After you walk through something like that in your life, there are a few things that could happen. You could just give up. Alive, but not really. Or you could function at some level, an emotionally scarred wreck. Or you could choose to live, to heal, to attack the obstacles, to reclaim your life, to never surrender to the darkness. Which is what Janet chose to do. And because of her choices, here is her story.

The thing I most appreciated about the book was Janet’s raw honesty in describing every stage of her journey back from the brink of death. It permeates the narrative.

I’m glad I went to Shawn’s party. And I’m glad I met Janet. You can meet her too, by ordering her book on Amazon.

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(9 Comments) »

  1. Ira, I was so happy to meet you at Shawn’s party … hopefully it will happen again. And yes, I love your book and have recommended it to many. I wish you continued success with it.

    Thanks for mentioning my story and Because I Can in this post – I appreciate it!

    Write on!

    Comment by Janet Oberholtzer' — November 4, 2011 @ 7:12 pm

  2. Wow! That’s my thoughts on hunting exactly! Most of my schoolkids, you know, the just-turned-legal-hunting-age boys, look at me as if I’m from Mars, but I could care less about crawling out of bed at an unearthly hour to go hunting. And that’s just the beginning. If I’d be so unlucky as to actually shoot anything, I’d have to rummage around in the bloody intestines with freezing hands…. Guess I’ll stay home and read a good book.

    Comment by jason yutzy — November 4, 2011 @ 8:22 pm

  3. I have never had any qualms about hunting, but as a woman, never had the opportunity. When I was growing up, girls didn’t hunt much. I appreciate your choice of words: “A gun is a tool like any other”. So many people see it as a threat. It’s no more a threat than a butcher knife, and we don’t worry about banning knives. Good blog Ira.

    Comment by Kelly Hunt — November 4, 2011 @ 10:38 pm

  4. I have lost a lot of my passion for hunting as well, still enjoy it though, but I enjoy and think it to be important to introduce the next generation to the sport! If we don’t, it will be a lost sport, and the anti-gun faction hates hunting. If it wasn’t for hunters, guns wouldn’t be nearly as important. This is why I hunt with my daughters, my oldest shot her first elk last week. And next week my 2 oldest and I will take a 5 day hunting trip in hopes to supply the freezers for another year! Good stuff!

    Comment by Gideon Yutzy — November 4, 2011 @ 11:24 pm

  5. Tomorrow morning at 4:00 a.m. my 8 year old son and I will clamor out of bed, brew some fresh coffee and fry some eggs and head for the deer stand. I wouldn’t trade it for anything in the world! I want to pass my love for hunting and shooting on to my children, like my father did for me.

    Comment by Andrew Yutzy — November 5, 2011 @ 12:17 am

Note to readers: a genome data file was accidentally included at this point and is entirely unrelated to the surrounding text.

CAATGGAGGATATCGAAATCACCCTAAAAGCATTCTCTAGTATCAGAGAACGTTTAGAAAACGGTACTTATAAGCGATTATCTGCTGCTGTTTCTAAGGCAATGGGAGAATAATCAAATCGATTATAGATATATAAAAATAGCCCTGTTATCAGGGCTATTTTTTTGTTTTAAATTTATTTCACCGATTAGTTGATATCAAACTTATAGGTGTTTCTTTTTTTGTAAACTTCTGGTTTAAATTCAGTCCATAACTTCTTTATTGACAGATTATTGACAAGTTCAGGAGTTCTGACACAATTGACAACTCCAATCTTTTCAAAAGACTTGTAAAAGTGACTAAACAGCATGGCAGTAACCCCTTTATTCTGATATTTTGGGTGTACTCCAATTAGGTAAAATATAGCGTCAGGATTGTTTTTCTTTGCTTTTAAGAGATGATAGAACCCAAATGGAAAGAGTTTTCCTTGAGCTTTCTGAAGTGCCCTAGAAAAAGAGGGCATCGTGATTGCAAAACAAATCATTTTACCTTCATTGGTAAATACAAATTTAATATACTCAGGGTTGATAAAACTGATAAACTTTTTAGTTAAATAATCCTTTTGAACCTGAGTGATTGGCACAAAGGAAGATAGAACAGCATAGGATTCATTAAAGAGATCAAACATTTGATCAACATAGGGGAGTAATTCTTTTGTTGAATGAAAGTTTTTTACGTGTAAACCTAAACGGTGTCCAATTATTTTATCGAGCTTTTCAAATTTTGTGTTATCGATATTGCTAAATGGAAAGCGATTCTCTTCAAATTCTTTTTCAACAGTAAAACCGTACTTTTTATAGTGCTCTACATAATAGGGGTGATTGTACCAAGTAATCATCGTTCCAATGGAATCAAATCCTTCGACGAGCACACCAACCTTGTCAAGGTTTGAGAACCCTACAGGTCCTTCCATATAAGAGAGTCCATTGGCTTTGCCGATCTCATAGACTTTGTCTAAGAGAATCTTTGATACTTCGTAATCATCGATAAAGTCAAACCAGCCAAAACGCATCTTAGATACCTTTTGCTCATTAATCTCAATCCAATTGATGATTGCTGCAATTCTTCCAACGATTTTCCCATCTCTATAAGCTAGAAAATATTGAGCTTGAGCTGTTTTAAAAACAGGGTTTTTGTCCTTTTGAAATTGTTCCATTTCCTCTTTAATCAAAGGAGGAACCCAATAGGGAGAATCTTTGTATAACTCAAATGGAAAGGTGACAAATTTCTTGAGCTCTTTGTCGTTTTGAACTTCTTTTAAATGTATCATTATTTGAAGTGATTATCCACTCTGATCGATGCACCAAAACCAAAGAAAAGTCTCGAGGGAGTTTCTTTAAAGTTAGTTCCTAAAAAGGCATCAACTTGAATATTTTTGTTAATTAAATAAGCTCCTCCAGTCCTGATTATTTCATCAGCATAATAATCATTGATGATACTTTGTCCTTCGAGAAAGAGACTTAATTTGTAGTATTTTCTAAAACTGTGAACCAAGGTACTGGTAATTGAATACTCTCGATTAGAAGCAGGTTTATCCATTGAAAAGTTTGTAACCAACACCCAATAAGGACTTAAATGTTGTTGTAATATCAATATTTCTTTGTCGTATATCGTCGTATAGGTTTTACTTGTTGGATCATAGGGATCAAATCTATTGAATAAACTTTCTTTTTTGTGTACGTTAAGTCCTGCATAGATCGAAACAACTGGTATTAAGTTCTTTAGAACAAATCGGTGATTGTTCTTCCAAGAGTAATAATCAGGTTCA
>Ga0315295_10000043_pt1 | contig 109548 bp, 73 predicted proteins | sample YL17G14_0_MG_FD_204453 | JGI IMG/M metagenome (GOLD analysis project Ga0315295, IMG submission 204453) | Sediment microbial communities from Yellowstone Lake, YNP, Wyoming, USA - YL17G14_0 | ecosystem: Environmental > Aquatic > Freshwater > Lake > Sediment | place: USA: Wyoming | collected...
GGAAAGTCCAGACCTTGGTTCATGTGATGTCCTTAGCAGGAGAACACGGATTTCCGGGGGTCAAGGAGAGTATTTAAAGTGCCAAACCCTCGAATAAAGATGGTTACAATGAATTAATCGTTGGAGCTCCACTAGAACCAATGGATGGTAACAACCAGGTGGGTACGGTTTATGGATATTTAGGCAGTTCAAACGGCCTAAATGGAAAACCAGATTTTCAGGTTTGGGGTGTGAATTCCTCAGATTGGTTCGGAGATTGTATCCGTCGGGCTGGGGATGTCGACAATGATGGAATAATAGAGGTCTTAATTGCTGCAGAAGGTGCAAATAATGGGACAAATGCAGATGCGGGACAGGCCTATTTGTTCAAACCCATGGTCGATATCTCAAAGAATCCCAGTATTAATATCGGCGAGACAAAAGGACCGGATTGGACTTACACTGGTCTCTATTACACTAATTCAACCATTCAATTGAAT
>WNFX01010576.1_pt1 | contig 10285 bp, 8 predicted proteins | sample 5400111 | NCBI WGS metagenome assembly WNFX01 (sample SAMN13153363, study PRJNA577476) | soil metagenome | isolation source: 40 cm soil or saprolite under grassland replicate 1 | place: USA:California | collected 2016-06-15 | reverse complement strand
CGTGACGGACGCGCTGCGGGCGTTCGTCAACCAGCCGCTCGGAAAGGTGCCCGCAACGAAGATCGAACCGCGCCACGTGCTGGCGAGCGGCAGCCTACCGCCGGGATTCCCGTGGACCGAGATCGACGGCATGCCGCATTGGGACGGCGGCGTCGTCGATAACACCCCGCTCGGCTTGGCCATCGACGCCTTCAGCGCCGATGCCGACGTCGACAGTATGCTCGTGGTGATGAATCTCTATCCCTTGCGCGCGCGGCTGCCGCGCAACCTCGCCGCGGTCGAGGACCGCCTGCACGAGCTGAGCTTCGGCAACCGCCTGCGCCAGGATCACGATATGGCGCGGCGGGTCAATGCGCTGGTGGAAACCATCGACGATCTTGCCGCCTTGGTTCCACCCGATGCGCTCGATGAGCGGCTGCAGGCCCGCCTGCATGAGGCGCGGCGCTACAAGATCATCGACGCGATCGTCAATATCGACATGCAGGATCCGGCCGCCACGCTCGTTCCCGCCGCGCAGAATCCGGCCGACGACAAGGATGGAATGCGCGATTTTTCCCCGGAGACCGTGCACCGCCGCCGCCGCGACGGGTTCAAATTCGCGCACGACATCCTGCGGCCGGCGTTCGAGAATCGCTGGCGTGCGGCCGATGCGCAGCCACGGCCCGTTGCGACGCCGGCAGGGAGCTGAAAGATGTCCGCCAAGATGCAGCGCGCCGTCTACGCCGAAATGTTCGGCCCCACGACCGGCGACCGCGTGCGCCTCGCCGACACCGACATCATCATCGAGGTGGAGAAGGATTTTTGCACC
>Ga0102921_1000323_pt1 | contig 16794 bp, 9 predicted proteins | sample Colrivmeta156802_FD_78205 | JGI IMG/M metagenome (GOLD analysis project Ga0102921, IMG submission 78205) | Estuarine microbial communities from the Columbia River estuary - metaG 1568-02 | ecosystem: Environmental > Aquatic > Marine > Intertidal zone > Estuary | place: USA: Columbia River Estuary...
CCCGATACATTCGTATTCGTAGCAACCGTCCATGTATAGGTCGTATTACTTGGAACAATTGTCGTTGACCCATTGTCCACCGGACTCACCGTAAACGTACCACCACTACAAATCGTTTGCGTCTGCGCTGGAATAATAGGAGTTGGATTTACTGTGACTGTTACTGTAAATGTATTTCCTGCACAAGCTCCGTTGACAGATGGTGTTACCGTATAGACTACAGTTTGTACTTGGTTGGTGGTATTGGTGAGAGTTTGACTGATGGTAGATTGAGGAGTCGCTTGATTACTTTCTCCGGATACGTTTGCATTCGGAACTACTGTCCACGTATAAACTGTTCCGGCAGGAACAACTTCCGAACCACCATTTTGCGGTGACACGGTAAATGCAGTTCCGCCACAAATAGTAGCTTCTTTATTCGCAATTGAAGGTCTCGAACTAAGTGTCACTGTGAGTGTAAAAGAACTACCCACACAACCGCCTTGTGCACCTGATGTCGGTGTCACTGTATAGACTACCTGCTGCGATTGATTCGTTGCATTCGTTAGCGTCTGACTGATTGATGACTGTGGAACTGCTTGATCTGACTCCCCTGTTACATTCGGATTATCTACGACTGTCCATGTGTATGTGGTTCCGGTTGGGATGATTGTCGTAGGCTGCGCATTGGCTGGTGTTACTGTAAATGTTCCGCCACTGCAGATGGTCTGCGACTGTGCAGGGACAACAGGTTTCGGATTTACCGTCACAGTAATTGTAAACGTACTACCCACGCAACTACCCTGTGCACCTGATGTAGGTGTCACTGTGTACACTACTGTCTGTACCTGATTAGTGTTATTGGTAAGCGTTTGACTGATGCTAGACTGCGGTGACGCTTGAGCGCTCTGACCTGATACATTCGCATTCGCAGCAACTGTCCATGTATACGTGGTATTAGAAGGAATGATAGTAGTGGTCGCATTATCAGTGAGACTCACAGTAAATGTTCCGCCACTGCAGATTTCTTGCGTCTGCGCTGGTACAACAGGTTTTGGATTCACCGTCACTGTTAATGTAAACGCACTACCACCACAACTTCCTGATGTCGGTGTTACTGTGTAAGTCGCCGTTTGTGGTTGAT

6. Used your Amazon link to get her book (on my Kindle) — very much looking forward to reading it!

    Comment by Bayley — November 5, 2011 @ 11:03 am

  7. Your captcha code didn’t work for me, after I wrote you a nice, long comment. I’ll try entering the code again just to see if it works this time, but no more comments today.

    Comment by cynthia r chase — November 6, 2011 @ 8:41 am

  8. We don’t eat meat, so hunting is not part of our life style, but our grandson is an avid hunter – and eats every thing he bags. At least a deer in the woods has a better life than a steer on a feed lot.

    I always liked Ogden Nash’s clever poem:
    The hunter crouches in his blind
    ‘Neath camoflage of every kind.
    This full grown man, with pluck and luck,
    Is hoping to outwit a duck.

    Comment by Lady Anne — November 8, 2011 @ 11:11 am

  9. Ira,
    Don’t ever think your past posts have been forgotten. I’m like a kid in a candy store with all your stories so neat and tidy and dated just waiting to be read.
    Oh, goody, goody, gumdrops! Alright, I’m contained now.
    Being a Michigander (sounds like a goose) for the first 25 years of my life, hunting by the men in my family was just done. (Excluding my little brother). “Michigan seems like a young man’s dreams. They’ve got islands and bays are for sportsmen.” -Gordon Lightfoot Yes, a shameless plug for Michigan. But anyway, reading your blog took me back to that time when I was a young girl, at the home of my grandparents, who lived with a lake in front of their house and the woods in back. My grandpa was an avid outdoorsman in every sense of the word. As soon as he retired from the Fire Dept. he and Gram set up permanent residence in his Utopia. And it became my Utopia. My love affair began. The woods. The sweet smelling conifers wooing me. I succumbed every time. I nestled under their umbrella like arms, hiding, protected, dreaming. I felt safe and loved in the woods. Oh, the woods. A place “…to live deliberately”. My goodness, I do go off, don’t I? Sigh.
    This is why I like your blog so much. Your stories are not only entertaining, but they persuade me to peruse my past, my thoughts, my feelings. It’s easy for me to delve into the heart after reading your stories. Like you created a path and encourage others to tread it as well. I don’t know if these are your intentions, but it’s what happens. I like you, Ira. You seem like a really neat person. So glad God gave you to this world.

    Comment by Francine — November 29, 2012 @ 12:42 am